leaving Muscle Shoals

On my way out of town, just let me reflect on what I’ve missed. I drove by the Helen Keller birthplace, which of course was closed,

also perhaps headed for being underwater?

and that’s a shame, because I figure there’s lots to learn in there. I remember reading about Helen Keller when I was little and being moved. There’s always more to learn… Also in Muscle Shoals I missed a Frank Lloyd Wright house. I’ve yet to visit one, and I do have some interest, but there can just be so much to choose between. One of these days.

On my way out, I crossed a few state lines

on my way to Memphis, where I’m crashing for the night at T.O. Fuller State Park. I’m a bit weary of cities, and hope after this one I can find some forests on my way to the next friend I’m heading for: see you soon, Larry!

be still my heart in Muscle Shoals (part 2)

After leaving FAME I was really losing my mind, you guys. I had to go park and have some quiet time before I could move on, to Muscle Shoals Sound Studio. David Hood, Jimmy Johnson, Roger Hawkins, and Barry Beckett started their careers as studio musicians at FAME, but left in 1969 to open their own studio, where they served as both owners and studio musicians; this is where they became known as the Muscle Shoals Rhythm Section (inducted into the Alabama Hall of Fame as such). They were hailed as some of the finest studio musicians out there, with acts as big as the Rolling Stones coming into town to record in their studio. An anecdote from the documentary:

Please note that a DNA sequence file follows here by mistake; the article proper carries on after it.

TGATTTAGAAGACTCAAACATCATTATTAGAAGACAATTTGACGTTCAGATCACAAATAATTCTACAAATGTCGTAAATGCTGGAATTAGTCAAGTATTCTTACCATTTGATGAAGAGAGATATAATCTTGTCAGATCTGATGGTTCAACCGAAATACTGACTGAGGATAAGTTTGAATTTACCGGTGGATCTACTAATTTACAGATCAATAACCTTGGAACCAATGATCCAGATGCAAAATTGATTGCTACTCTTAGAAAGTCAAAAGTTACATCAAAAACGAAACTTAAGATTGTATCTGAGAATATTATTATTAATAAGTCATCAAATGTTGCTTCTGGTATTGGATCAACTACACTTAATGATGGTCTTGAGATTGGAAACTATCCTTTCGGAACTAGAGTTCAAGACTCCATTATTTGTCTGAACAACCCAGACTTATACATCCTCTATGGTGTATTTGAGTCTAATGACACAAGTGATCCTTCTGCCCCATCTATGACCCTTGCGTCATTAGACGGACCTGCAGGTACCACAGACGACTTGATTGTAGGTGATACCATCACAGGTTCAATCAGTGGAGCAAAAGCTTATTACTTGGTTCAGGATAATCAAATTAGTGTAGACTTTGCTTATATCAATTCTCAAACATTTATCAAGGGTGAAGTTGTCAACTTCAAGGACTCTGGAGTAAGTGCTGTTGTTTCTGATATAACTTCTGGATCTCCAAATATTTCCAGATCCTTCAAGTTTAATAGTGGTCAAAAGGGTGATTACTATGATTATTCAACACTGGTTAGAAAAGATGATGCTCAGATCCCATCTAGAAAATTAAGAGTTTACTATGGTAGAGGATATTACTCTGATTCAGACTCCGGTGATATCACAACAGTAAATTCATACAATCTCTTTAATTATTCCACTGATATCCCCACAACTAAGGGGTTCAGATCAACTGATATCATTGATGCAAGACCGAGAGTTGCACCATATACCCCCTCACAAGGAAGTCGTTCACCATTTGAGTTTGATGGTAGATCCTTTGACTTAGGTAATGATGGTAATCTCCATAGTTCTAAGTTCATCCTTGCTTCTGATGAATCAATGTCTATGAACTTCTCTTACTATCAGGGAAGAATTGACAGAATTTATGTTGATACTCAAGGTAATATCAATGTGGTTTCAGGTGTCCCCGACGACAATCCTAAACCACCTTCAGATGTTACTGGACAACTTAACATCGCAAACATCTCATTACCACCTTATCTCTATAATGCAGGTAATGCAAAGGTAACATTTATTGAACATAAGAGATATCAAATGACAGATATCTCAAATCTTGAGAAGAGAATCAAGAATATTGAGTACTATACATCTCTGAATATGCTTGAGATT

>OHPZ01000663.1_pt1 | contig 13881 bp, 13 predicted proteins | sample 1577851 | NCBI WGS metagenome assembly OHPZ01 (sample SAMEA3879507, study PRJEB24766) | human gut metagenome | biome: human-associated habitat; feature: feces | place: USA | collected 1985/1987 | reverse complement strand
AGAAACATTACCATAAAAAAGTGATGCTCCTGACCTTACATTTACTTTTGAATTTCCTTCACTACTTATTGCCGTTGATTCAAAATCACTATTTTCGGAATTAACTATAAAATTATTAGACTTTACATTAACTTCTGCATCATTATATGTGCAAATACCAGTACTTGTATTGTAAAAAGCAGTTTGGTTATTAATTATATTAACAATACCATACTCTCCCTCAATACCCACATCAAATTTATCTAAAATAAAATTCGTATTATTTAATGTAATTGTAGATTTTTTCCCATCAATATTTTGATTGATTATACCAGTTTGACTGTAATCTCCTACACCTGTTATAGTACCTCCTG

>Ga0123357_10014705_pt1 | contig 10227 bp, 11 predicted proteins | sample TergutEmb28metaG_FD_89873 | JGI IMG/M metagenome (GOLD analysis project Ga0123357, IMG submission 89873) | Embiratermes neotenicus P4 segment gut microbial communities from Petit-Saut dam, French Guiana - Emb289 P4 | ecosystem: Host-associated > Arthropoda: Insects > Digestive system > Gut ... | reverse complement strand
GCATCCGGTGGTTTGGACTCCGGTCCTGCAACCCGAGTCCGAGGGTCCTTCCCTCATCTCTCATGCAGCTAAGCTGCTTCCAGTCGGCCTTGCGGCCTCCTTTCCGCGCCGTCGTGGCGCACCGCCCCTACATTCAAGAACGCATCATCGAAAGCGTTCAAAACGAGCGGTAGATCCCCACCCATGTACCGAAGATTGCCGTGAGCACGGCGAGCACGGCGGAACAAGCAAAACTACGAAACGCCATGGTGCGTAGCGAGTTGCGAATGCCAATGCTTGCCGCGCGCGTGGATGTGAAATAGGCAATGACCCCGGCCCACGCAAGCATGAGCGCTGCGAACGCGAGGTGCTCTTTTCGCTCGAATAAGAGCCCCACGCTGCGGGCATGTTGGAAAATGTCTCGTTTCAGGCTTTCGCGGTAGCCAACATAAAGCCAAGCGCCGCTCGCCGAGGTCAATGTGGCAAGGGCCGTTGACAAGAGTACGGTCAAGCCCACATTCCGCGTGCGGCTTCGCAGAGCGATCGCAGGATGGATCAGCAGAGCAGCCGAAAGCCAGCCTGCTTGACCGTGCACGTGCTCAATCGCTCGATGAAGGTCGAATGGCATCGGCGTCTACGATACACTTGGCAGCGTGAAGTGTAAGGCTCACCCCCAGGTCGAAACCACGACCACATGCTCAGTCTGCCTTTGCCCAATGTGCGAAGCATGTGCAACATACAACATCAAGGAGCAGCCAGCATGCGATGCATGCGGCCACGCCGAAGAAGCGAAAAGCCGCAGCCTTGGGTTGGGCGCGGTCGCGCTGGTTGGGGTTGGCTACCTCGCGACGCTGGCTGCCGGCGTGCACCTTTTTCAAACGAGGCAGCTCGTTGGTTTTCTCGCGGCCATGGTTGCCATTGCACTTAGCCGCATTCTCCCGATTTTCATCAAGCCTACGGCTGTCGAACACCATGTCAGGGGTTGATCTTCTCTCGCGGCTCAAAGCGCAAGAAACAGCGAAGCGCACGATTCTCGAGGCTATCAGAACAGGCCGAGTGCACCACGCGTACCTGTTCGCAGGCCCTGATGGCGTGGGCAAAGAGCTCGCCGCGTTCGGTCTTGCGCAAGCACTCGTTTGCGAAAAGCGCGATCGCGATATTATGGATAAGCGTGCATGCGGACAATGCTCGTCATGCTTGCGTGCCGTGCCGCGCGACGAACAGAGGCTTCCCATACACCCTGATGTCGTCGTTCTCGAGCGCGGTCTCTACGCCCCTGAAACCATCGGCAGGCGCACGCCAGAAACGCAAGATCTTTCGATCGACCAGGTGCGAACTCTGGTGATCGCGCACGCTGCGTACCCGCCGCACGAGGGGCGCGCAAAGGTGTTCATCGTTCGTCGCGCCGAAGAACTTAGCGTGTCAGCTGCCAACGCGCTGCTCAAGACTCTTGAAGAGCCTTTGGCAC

Paul Simon called Stax Records, said “Hey, man, I want those same Black players that played on ‘I’ll Take You There.'” They said, “That can happen, but these guys are mighty pale.”

(The joke here is that the four of them are white.)

I first learned about the Muscle Shoals Sound from a song.

Here, the tour was $15, and presented in a style much more suited to beginners: where Spencer at FAME is a sound engineer and apt to speak a bit over our non-professional heads (though happy to explicate where asked), the unnamed young man at Muscle Shoals Sound expected much less expertise. By this time, at my third stop of the day (and having some pre-study time put in, as a fan of these bands and having watched the documentary), Spencer’s style suited me a little better. But being in the place was, again, heady and nearly overwhelming. Here we talked a lot about the Swampers (nickname for the Rhythm Section, as immortalized in “Sweet Home Alabama” – go listen again and you’ll hear it), as well as Cher, the Stones, and Linda Ronstadt, among many others. I was amazed to hear we’d just missed David Hood, who’d been in recording just this week.